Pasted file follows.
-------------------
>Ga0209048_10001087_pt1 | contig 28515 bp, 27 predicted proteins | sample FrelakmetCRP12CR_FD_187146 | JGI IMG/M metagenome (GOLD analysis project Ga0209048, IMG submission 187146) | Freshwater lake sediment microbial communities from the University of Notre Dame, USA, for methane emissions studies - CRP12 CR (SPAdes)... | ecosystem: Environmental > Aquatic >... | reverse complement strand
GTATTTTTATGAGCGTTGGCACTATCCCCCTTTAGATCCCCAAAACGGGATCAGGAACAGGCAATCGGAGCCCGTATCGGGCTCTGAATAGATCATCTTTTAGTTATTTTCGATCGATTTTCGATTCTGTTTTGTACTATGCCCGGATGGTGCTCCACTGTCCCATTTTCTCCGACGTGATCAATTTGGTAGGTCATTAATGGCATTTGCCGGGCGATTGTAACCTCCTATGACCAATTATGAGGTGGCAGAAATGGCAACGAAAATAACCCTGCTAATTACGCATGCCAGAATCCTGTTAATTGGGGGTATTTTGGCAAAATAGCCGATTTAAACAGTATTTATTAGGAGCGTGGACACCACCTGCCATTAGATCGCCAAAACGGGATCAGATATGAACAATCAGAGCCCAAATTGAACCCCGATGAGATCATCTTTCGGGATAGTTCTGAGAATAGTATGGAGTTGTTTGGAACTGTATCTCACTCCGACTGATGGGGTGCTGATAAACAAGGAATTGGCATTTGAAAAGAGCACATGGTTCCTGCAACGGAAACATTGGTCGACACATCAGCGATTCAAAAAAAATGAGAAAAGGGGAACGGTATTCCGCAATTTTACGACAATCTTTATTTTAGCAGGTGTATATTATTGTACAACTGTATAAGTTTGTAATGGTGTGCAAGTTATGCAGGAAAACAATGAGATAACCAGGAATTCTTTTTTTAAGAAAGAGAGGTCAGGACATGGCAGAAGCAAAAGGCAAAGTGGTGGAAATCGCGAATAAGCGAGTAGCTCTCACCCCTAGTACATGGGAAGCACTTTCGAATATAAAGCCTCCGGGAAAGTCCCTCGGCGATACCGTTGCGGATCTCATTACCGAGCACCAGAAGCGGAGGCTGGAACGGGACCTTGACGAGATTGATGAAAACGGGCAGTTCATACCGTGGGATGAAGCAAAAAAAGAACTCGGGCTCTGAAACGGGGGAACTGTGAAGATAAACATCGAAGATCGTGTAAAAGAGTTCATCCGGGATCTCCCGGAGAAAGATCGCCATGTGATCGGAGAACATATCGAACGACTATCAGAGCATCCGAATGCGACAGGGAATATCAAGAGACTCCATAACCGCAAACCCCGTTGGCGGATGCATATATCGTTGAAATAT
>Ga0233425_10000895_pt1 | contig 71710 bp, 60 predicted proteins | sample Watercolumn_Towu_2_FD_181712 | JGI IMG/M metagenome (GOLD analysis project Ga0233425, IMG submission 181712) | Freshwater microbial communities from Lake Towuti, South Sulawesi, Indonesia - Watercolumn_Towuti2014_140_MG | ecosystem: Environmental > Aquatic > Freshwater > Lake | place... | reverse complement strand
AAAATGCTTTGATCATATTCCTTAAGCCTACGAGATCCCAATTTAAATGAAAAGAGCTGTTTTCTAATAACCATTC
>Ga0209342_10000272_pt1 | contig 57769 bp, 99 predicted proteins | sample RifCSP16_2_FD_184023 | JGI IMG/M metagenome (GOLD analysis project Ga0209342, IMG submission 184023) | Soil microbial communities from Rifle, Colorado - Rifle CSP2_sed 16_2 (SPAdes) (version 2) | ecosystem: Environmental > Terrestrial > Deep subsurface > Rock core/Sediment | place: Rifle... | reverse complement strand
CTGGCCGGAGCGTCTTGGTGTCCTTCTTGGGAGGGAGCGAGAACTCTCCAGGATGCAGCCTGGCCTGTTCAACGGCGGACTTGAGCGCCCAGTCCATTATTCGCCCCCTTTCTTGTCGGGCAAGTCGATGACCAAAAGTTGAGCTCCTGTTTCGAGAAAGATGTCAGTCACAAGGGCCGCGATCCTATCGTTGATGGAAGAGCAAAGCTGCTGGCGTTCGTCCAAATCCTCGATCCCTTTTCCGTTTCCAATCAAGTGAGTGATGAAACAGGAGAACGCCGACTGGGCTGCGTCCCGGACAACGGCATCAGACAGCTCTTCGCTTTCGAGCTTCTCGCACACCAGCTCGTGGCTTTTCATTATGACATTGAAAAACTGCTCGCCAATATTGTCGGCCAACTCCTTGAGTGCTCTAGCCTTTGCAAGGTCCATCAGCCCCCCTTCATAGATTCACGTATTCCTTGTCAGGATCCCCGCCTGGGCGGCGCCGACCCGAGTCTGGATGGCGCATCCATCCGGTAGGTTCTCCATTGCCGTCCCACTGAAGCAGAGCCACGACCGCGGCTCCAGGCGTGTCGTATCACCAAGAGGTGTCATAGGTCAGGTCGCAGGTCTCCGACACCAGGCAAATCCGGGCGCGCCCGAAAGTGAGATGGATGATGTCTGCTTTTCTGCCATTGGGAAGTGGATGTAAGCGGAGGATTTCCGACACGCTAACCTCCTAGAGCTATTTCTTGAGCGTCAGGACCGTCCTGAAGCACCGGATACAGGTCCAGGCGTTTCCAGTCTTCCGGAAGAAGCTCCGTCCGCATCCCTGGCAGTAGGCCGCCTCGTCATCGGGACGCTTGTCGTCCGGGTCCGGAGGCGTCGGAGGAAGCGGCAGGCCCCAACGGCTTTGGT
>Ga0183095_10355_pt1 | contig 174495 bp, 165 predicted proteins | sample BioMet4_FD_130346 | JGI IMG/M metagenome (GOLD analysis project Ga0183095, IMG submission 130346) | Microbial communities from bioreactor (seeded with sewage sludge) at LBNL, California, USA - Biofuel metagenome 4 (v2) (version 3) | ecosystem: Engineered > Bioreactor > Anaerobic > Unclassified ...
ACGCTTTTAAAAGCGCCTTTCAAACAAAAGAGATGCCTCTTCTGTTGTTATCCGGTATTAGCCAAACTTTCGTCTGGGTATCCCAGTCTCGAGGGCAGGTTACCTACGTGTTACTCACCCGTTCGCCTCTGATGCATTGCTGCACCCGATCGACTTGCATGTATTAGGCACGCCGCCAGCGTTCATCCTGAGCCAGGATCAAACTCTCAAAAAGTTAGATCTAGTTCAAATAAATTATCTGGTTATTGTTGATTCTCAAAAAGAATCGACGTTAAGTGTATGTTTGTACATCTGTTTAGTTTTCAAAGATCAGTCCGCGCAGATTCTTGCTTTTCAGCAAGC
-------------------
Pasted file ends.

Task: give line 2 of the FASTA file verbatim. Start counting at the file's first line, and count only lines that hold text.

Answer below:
GTATTTTTATGAGCGTTGGCACTATCCCCCTTTAGATCCCCAAAACGGGATCAGGAACAGGCAATCGGAGCCCGTATCGGGCTCTGAATAGATCATCTTTTAGTTATTTTCGATCGATTTTCGATTCTGTTTTGTACTATGCCCGGATGGTGCTCCACTGTCCCATTTTCTCCGACGTGATCAATTTGGTAGGTCATTAATGGCATTTGCCGGGCGATTGTAACCTCCTATGACCAATTATGAGGTGGCAGAAATGGCAACGAAAATAACCCTGCTAATTACGCATGCCAGAATCCTGTTAATTGGGGGTATTTTGGCAAAATAGCCGATTTAAACAGTATTTATTAGGAGCGTGGACACCACCTGCCATTAGATCGCCAAAACGGGATCAGATATGAACAATCAGAGCCCAAATTGAACCCCGATGAGATCATCTTTCGGGATAGTTCTGAGAATAGTATGGAGTTGTTTGGAACTGTATCTCACTCCGACTGATGGGGTGCTGATAAACAAGGAATTGGCATTTGAAAAGAGCACATGGTTCCTGCAACGGAAACATTGGTCGACACATCAGCGATTCAAAAAAAATGAGAAAAGGGGAACGGTATTCCGCAATTTTACGACAATCTTTATTTTAGCAGGTGTATATTATTGTACAACTGTATAAGTTTGTAATGGTGTGCAAGTTATGCAGGAAAACAATGAGATAACCAGGAATTCTTTTTTTAAGAAAGAGAGGTCAGGACATGGCAGAAGCAAAAGGCAAAGTGGTGGAAATCGCGAATAAGCGAGTAGCTCTCACCCCTAGTACATGGGAAGCACTTTCGAATATAAAGCCTCCGGGAAAGTCCCTCGGCGATACCGTTGCGGATCTCATTACCGAGCACCAGAAGCGGAGGCTGGAACGGGACCTTGACGAGATTGATGAAAACGGGCAGTTCATACCGTGGGATGAAGCAAAAAAAGAACTCGGGCTCTGAAACGGGGGAACTGTGAAGATAAACATCGAAGATCGTGTAAAAGAGTTCATCCGGGATCTCCCGGAGAAAGATCGCCATGTGATCGGAGAACATATCGAACGACTATCAGAGCATCCGAATGCGACAGGGAATATCAAGAGACTCCATAACCGCAAACCCCGTTGGCGGATGCATATATCGTTGAAATAT